marketing angle, be it a new review site, taking out an ad, running a special
or giveaway, etc. It’s exhausting and I’m officially pulling back on that
every book, every genre. (Click to Tweet!) For me, I was blessed by going with a Christian review site (The Book Club Network).
Although there was expense involved, such as sending out softcovers, it was
well worth it to latch onto new and enthusiastic readers.
techniques was ye olde going free on
Amazon. Many say it’s becoming passe, because people already have too many
free books loaded on their e-readers. However, if you advertise at free book
sites such as ENT (E-Reader
News Today), you can find many new readers and
simultaneously garner a number of reviews.
low reviews from readers who load random e-books without reading blurbs or
sample chapters. It was a risk I was willing to take, but now that I’m about
three books into the process, I’ve decided freebies aren’t going to be part of
my marketing arsenal so often (though I’m not eliminating the possibility of permafree with a first in series). But for the debut author, freebies and
giveaways (such as softcover giveaways on Goodreads or on a blog tour) can be
invaluable and build your readership quickly.
process. I would just recommend not spending big bucks right off the bat, as
you’re building your initial pile of royalties from that debut novel. Then for
your second book, you’ll have more income to play with. Of course, this is
assuming you’re as strapped for cash as I tend to be. LOL.
intent of your book and the reader demographic. For example, with my fiction,
I’d be a fool not to get softcovers, because I do book signings and they demand
it. Also, my local readers tend to read softcovers. Finally, my readers are
ready to purchase softcovers the minute I announce the book has released (I
love this! But I was unprepared for it with my debut. It took me a few weeks to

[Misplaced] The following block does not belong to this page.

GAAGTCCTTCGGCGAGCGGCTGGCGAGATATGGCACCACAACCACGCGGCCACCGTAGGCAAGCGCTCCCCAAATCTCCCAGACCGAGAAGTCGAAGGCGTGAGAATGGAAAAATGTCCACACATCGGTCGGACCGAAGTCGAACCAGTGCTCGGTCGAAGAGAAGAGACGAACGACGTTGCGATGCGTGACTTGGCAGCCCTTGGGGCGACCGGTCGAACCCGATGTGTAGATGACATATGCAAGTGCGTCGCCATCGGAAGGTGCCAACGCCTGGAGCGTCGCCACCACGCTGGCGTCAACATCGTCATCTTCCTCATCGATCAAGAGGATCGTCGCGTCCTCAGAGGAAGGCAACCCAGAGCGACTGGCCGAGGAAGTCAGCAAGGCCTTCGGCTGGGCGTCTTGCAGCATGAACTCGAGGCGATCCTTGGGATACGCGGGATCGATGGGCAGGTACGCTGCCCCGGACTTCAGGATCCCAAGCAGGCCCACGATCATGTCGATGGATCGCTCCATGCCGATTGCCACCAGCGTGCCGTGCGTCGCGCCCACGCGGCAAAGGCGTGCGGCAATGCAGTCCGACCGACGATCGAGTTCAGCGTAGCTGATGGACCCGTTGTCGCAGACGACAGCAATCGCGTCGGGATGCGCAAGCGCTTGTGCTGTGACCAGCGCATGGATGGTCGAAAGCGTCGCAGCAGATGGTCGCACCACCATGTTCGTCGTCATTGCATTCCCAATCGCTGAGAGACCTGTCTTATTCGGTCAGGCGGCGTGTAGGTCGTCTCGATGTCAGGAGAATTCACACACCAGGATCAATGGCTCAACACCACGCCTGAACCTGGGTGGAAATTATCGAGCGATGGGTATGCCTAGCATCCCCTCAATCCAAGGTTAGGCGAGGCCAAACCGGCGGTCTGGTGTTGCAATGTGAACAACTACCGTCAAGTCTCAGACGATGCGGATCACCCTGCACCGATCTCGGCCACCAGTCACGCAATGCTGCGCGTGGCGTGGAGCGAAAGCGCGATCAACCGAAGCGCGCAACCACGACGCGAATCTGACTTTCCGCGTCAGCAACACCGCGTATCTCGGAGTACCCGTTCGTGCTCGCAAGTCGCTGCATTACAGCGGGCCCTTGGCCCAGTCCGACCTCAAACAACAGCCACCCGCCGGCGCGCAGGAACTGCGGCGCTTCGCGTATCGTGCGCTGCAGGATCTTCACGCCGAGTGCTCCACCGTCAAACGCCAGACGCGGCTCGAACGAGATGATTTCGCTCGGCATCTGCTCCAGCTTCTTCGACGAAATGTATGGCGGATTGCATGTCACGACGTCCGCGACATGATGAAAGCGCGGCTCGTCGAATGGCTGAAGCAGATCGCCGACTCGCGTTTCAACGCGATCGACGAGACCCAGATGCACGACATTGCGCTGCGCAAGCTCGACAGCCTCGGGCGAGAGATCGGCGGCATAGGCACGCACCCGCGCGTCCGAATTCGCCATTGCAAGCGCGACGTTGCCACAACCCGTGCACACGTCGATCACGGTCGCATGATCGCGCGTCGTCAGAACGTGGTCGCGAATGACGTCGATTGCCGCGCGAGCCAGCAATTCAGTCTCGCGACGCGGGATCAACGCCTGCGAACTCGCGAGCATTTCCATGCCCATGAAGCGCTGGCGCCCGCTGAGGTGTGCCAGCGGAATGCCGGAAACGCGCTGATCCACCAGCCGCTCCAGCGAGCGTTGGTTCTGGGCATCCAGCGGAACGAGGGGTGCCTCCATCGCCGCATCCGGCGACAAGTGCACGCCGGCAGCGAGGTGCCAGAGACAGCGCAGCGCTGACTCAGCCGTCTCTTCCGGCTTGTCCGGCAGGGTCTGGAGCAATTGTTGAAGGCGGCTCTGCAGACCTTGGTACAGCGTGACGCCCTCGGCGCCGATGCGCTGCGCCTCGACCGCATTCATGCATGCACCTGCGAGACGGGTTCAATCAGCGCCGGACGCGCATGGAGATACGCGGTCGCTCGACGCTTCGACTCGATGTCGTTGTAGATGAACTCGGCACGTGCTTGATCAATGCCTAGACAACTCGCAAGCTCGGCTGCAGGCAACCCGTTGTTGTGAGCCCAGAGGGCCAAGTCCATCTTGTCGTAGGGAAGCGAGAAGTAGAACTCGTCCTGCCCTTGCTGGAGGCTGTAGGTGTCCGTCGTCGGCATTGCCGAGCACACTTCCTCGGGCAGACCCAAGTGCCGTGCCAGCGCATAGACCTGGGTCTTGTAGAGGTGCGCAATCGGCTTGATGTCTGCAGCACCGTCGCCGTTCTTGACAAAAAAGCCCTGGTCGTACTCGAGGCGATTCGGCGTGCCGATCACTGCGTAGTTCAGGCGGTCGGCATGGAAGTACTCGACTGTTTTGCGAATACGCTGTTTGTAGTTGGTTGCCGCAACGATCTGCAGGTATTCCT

get my first softcover loaded/proofed and some of the buzz had dropped off by then).
This is because I assumed authors considering indie publishing would have to
have to know how to navigate e-readers anyway! LOL.
my Indie Publishing Handbook to a writer’s
conference, I might try to get a softcover version up for distribution. That’s
what I mean by discerning the intent of your book.
I talked in my Indie Publishing Handbook a
bit about opportunities that came my way based on cover art alone. For your
debut, I’m convinced you want to produce the strongest cover you can afford.
their own covers and they are amazing. Authors like Jan Thompson (Jane Austen Upside Down); Krista Phillips (A Side of Faith); Becky Doughty (Elderberry Croft); and Joanne Bischof (This Quiet Sky), just to name a few. These authors have what I call “the
eye.” It’s a gift for putting together a visually pleasing cover that will
talent. So outsourcing covers is a must for me. This can vary in cost, from
$200-$1000 or even more.
think it helps to have your book completed, so you can identify running themes,
key characters, etc. A good cover artist can ask questions, send you appealing
comps, then design a cover that fits the mood of your book and places it
recognizably in its given genre.
want to read. (Click to Tweet!) And yet it’s always great to get outside input on your cover,
whether it’s from your crit partner, your Facebook followers, or an objective
can change covers if they feel their cover isn’t working for some reason or
another. For instance, I recently re-did this original Miranda Warning cover:
|Original Miranda Warning cover|
cover, above. But because it was the first in series with the same main
character throughout, it was going to be difficult to replicate covers with the
same model. I needed to go in a different direction, and my brother didn’t have
time to do a re-do. So I hired a cover designer to come up with a more
nature-oriented cover template for the entire Murder in the Mountains series.
|Final Miranda Warning cover, now on Amazon|
just want to say another huge thanks to the Novel Rocket crew for letting me
jump on board for a year. I’ve followed this site since I started writing and I
will continue following it for relevant info on all kinds of writerly subjects.
A special thanks to Gina Holmes and Ane Mulligan for helping me any time I
needed advice on a post!
Rockettes? Rock on! 🙂